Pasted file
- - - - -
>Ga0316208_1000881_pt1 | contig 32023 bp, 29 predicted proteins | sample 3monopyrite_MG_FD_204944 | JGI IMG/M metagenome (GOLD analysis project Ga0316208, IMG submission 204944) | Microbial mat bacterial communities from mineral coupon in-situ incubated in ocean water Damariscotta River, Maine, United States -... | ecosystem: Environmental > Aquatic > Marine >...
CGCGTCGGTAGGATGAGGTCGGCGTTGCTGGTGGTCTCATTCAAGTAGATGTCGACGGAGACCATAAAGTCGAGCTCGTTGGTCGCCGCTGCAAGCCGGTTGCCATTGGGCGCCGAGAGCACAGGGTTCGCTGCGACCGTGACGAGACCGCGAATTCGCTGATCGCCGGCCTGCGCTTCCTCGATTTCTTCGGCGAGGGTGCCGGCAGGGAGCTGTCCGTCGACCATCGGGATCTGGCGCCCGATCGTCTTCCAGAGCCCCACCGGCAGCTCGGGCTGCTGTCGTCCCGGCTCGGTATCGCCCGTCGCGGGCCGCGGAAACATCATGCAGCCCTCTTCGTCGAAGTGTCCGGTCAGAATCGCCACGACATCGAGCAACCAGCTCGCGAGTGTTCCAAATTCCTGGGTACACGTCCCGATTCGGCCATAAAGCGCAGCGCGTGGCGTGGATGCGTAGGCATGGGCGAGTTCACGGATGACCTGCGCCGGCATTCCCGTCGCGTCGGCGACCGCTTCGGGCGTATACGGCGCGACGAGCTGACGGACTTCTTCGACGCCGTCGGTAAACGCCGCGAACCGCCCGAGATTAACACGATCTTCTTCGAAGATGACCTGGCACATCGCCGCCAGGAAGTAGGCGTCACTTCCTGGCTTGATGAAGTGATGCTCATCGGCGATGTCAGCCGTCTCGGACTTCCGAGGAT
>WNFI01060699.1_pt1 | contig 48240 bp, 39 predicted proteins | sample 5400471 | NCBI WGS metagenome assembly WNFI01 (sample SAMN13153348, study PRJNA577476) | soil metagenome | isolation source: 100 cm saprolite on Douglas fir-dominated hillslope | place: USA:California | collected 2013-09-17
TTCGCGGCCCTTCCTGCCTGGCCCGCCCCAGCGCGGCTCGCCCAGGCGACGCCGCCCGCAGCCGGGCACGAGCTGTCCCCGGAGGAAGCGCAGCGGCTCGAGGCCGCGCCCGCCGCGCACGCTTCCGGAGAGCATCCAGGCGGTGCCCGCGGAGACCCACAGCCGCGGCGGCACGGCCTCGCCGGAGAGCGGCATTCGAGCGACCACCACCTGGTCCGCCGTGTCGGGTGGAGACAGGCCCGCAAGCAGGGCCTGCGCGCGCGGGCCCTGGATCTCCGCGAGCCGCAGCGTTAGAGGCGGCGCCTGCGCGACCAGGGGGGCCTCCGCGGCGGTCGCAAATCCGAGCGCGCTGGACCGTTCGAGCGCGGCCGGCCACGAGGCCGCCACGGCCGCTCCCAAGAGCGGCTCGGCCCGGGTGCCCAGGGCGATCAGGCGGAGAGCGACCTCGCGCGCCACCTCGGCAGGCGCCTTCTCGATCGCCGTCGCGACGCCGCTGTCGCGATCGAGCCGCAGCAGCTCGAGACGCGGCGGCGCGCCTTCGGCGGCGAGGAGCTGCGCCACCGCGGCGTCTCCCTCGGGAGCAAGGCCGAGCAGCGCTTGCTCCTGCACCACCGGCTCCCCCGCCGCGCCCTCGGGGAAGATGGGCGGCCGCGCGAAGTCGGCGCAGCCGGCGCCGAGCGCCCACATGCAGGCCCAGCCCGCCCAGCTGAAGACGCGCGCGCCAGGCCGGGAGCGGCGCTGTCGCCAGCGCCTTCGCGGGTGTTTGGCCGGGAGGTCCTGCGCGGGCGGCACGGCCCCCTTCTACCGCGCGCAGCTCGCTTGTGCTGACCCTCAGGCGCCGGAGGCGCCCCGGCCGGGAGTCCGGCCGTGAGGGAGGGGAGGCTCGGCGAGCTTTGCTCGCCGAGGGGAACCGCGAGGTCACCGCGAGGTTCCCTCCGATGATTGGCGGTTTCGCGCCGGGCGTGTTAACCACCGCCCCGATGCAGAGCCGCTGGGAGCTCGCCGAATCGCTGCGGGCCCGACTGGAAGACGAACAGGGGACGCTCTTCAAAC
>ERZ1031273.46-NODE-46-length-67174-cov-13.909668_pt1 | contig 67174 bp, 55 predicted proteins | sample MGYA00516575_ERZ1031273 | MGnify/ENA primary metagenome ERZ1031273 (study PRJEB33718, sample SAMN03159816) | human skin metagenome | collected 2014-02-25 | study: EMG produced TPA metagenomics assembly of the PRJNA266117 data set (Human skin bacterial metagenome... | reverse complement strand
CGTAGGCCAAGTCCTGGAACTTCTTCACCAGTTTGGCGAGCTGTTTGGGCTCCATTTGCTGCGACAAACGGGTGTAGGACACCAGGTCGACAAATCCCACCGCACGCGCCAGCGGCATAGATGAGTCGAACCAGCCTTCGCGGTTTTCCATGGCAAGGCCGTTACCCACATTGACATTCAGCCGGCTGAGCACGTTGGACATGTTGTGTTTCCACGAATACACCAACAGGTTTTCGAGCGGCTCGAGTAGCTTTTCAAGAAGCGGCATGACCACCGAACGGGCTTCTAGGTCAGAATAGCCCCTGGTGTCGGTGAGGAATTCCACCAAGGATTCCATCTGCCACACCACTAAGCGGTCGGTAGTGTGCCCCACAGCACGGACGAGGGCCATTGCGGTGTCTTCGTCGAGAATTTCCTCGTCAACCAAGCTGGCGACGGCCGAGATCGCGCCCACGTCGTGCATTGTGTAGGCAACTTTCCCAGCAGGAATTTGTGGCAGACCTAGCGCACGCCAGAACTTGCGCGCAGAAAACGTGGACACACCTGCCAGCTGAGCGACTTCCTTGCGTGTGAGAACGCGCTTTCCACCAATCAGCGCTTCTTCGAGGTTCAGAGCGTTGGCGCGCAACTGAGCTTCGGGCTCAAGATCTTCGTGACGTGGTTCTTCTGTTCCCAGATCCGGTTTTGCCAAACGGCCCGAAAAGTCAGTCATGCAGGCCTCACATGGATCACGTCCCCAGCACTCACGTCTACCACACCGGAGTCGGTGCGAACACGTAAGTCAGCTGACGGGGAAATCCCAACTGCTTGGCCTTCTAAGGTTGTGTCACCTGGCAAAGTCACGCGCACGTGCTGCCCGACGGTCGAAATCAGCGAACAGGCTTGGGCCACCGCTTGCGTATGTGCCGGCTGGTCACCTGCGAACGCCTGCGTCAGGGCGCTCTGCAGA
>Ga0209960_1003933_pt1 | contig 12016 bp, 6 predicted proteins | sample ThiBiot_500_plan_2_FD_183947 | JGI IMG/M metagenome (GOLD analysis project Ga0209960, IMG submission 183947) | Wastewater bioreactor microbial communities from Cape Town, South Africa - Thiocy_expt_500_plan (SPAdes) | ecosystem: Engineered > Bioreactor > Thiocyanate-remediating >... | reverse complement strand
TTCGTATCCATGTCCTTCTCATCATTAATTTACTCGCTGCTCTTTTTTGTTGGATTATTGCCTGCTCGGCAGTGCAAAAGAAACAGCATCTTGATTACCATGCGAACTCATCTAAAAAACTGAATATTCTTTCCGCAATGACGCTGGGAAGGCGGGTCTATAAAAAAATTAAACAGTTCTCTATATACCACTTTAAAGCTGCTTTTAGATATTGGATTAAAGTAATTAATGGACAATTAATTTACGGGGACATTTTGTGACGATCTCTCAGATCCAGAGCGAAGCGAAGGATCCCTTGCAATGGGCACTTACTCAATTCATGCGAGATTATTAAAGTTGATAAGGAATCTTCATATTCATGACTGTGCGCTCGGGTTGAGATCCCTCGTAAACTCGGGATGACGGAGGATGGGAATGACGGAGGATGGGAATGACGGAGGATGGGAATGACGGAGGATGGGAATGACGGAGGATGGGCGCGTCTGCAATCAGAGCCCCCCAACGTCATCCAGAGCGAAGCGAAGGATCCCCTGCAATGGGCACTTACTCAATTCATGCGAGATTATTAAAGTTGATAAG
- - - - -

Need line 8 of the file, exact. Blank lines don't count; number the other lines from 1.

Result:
TTCGTATCCATGTCCTTCTCATCATTAATTTACTCGCTGCTCTTTTTTGTTGGATTATTGCCTGCTCGGCAGTGCAAAAGAAACAGCATCTTGATTACCATGCGAACTCATCTAAAAAACTGAATATTCTTTCCGCAATGACGCTGGGAAGGCGGGTCTATAAAAAAATTAAACAGTTCTCTATATACCACTTTAAAGCTGCTTTTAGATATTGGATTAAAGTAATTAATGGACAATTAATTTACGGGGACATTTTGTGACGATCTCTCAGATCCAGAGCGAAGCGAAGGATCCCTTGCAATGGGCACTTACTCAATTCATGCGAGATTATTAAAGTTGATAAGGAATCTTCATATTCATGACTGTGCGCTCGGGTTGAGATCCCTCGTAAACTCGGGATGACGGAGGATGGGAATGACGGAGGATGGGAATGACGGAGGATGGGAATGACGGAGGATGGGAATGACGGAGGATGGGCGCGTCTGCAATCAGAGCCCCCCAACGTCATCCAGAGCGAAGCGAAGGATCCCCTGCAATGGGCACTTACTCAATTCATGCGAGATTATTAAAGTTGATAAG